Adjusting to Life with Rheumatoid Arthritis

Cathee McKeown Health Guide
  • When I was first diagnosed with Rheumatoid Arthritis, I really had no expectations. For me, it was more of a medical term that the doctors used to describe my symptoms rather than a crippling disease that would completely change my life.

    It was 6 months after my initial diagnosis that RA radically took over my body, mind and life. I started out with all of the “normal” symptoms of RA: pain, stiffness, severe swelling in my fingers and joints. No longer was I able to wake in the morning and just start my day. My hands were so severe that I had to run them under hot water for 10-15 minutes just to get going. All of the little things that I had taken for granted before RA now became a daily challenge. By the time that I had taken a shower and dressed, I was totally exhausted. Now my days would consist of doctors’ appointments, pills, pain and fatigue. The fatigue is what troubled me the most. I really had no idea how tired I would be while my body was in this constant battle with itself. I was very fortunate to be diagnosed quickly although the journey of medications had only just begun.
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    I began with prednisone (which I like to refer to as the enemy that you can’t live without). I also began gold shots. I was a little unsure about having gold injections but my doctor assured me that this worked for many people so I gave it a shot. Literally! During this time, I seemed to be getting worse not better. My doctor then prescribed a higher dose of prednisone and plaquenil. I continued to worsen as time went on and eventually had to go on permanent disability. I continued to try pretty much every medication that was available with little or no results. I was on a very high dose of prednisone and the side effects were killing me. Moon face, weight gain and mood swings. Not to mention thinning of the skin which left me with cuts and bruises that I had no idea how I even got them. This was in 1997 and it was just the beginning of the new drugs (Enbrel & Humira) being tested for RA. My doctors kept telling me to hold on and soon I would be able to try some of these new “miracle” medications. In the meantime, I decided to read everything I could about RA and possibly try some alternative treatments.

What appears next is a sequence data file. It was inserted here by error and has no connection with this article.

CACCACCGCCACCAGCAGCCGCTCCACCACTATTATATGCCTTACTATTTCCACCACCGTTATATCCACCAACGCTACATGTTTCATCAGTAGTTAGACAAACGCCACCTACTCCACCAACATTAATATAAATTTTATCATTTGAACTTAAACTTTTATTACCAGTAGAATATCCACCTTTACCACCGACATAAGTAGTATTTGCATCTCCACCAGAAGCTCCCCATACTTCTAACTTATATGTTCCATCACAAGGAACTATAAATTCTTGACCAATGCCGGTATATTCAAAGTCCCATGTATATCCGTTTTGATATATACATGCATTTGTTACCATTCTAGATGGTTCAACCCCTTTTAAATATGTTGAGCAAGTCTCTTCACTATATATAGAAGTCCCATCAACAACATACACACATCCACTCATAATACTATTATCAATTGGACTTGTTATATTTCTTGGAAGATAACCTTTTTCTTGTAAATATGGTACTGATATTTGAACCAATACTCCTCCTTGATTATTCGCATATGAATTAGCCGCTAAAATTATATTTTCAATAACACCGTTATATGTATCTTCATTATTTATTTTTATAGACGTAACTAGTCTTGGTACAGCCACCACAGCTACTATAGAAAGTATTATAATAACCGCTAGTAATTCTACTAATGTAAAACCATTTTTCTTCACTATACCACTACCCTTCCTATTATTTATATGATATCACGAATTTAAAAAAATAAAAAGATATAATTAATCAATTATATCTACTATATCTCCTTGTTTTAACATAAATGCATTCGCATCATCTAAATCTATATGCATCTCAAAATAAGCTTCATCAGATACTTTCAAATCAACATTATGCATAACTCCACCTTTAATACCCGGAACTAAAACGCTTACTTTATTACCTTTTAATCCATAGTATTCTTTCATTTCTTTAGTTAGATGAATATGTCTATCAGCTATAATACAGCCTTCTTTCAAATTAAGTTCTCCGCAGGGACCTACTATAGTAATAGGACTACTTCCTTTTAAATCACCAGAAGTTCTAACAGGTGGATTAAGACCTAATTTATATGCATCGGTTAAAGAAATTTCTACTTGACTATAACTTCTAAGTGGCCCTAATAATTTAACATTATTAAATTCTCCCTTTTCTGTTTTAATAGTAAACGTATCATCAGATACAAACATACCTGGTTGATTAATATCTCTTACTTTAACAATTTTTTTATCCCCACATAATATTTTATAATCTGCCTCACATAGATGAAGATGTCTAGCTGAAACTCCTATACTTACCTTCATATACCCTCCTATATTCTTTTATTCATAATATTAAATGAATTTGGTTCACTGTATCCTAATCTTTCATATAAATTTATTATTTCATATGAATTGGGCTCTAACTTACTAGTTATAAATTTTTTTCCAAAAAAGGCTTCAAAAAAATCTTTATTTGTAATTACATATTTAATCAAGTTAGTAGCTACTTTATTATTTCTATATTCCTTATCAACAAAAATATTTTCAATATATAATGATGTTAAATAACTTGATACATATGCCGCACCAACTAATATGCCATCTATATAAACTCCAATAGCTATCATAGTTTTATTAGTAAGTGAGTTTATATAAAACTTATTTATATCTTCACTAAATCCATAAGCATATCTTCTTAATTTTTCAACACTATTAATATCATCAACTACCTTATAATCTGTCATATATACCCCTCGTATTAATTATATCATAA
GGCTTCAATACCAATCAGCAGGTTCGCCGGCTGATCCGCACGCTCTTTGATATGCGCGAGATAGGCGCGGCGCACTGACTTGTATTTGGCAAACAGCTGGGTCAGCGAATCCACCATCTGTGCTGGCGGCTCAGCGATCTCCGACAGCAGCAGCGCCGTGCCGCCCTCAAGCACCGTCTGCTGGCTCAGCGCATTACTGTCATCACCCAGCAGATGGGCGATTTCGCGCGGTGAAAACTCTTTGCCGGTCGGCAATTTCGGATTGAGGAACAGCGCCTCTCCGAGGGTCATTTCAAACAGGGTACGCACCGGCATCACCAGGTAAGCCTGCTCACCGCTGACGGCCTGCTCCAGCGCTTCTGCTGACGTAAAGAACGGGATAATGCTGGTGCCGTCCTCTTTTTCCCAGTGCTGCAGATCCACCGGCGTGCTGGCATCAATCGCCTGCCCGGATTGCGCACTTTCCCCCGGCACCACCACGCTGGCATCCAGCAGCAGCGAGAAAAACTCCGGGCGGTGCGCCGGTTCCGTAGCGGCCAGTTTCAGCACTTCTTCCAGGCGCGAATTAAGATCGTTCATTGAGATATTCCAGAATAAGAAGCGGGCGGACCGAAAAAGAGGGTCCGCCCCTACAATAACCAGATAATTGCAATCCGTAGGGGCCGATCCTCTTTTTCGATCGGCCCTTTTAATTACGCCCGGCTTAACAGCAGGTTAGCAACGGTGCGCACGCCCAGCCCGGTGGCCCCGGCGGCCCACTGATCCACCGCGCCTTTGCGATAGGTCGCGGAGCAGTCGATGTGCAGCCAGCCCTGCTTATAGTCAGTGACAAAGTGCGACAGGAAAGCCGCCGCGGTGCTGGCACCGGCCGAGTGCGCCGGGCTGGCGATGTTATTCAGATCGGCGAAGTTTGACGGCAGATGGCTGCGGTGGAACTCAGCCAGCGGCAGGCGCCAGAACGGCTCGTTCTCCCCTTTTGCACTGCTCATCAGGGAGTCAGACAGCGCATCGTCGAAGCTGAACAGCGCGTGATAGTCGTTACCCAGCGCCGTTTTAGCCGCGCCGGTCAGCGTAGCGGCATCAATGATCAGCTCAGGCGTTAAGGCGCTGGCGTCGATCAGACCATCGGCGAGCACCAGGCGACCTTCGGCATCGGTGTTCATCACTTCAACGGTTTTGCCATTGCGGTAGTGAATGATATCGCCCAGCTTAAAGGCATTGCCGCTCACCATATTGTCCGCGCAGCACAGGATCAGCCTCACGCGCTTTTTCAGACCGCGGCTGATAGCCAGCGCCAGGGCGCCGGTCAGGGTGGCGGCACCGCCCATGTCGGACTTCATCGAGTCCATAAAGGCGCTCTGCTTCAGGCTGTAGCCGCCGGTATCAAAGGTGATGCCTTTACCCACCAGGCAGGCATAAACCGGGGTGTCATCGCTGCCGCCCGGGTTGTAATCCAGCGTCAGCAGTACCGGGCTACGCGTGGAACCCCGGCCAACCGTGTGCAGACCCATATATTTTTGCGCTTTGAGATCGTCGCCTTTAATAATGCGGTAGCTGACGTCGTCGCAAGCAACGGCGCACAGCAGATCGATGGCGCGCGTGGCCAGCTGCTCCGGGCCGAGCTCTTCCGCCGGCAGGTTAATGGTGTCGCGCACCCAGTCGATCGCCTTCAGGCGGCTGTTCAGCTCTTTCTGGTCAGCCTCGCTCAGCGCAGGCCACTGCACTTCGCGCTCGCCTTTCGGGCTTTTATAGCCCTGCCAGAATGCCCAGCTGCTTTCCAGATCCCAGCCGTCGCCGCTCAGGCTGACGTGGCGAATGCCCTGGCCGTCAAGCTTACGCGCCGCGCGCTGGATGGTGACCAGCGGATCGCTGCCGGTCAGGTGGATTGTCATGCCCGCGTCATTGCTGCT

I was having such a difficult time with side effects that I was desperate to try anything. I went to see a Homeopathic doctor in Santa Cruz, Ca and he took one look at me and said I had to get off of the prednisone. He did extensive blood work looking for food allergies, metal toxins and anything else that might be contributing to my inflammation. I went to see him twice a week for about a year receiving infusions of Vitamin C, B-12 shots and dietary changes but eventually the RA won out. I was in so much pain and could hardly move that my doctors convinced me to go back on prednisone and begin Enbrel. The thought of giving my self a shot twice a week was a little daunting but living in horrible pain was even worse. The Enbrel did work quite well in the beginning. I had more energy, less pain and stiffness. But as I have found with almost all of the medications that I have tried, they only work for so long.

  • What I have come to realize is that RA is very aggressive and will not be eliminated easily. I continue to educate my self everyday and really listen to my body. I know that the right combination of traditional medicine and alternative therapies is out there for me. No one thing is going to “cure” me but I hope to find the right balance so I can get back to being the person I was before RA.
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Published On: September 20, 2006